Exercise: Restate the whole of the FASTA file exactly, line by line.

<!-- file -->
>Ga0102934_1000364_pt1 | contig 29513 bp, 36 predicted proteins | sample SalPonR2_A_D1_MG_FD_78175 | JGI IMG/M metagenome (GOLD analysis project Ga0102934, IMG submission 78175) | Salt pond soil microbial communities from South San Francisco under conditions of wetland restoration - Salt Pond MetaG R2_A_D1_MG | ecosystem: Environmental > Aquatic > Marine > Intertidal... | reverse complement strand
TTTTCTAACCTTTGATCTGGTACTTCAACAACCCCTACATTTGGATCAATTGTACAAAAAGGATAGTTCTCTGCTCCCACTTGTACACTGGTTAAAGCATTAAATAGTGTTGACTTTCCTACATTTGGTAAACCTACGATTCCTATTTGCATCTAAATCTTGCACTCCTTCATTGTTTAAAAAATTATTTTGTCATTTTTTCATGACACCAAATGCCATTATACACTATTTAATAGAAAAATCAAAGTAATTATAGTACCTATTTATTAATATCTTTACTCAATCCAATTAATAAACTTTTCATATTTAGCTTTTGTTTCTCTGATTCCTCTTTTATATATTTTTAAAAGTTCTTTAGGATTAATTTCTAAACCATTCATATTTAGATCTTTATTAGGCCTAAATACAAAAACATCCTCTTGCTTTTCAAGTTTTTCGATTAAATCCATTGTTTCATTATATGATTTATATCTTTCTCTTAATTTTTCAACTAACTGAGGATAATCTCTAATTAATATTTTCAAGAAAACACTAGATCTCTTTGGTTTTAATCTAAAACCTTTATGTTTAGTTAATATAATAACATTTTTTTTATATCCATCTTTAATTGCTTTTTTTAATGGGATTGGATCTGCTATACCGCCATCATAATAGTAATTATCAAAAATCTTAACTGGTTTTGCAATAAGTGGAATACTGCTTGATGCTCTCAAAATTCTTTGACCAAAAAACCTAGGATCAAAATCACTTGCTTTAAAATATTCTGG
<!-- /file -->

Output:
>Ga0102934_1000364_pt1 | contig 29513 bp, 36 predicted proteins | sample SalPonR2_A_D1_MG_FD_78175 | JGI IMG/M metagenome (GOLD analysis project Ga0102934, IMG submission 78175) | Salt pond soil microbial communities from South San Francisco under conditions of wetland restoration - Salt Pond MetaG R2_A_D1_MG | ecosystem: Environmental > Aquatic > Marine > Intertidal... | reverse complement strand
TTTTCTAACCTTTGATCTGGTACTTCAACAACCCCTACATTTGGATCAATTGTACAAAAAGGATAGTTCTCTGCTCCCACTTGTACACTGGTTAAAGCATTAAATAGTGTTGACTTTCCTACATTTGGTAAACCTACGATTCCTATTTGCATCTAAATCTTGCACTCCTTCATTGTTTAAAAAATTATTTTGTCATTTTTTCATGACACCAAATGCCATTATACACTATTTAATAGAAAAATCAAAGTAATTATAGTACCTATTTATTAATATCTTTACTCAATCCAATTAATAAACTTTTCATATTTAGCTTTTGTTTCTCTGATTCCTCTTTTATATATTTTTAAAAGTTCTTTAGGATTAATTTCTAAACCATTCATATTTAGATCTTTATTAGGCCTAAATACAAAAACATCCTCTTGCTTTTCAAGTTTTTCGATTAAATCCATTGTTTCATTATATGATTTATATCTTTCTCTTAATTTTTCAACTAACTGAGGATAATCTCTAATTAATATTTTCAAGAAAACACTAGATCTCTTTGGTTTTAATCTAAAACCTTTATGTTTAGTTAATATAATAACATTTTTTTTATATCCATCTTTAATTGCTTTTTTTAATGGGATTGGATCTGCTATACCGCCATCATAATAGTAATTATCAAAAATCTTAACTGGTTTTGCAATAAGTGGAATACTGCTTGATGCTCTCAAAATTCTTTGACCAAAAAACCTAGGATCAAAATCACTTGCTTTAAAATATTCTGG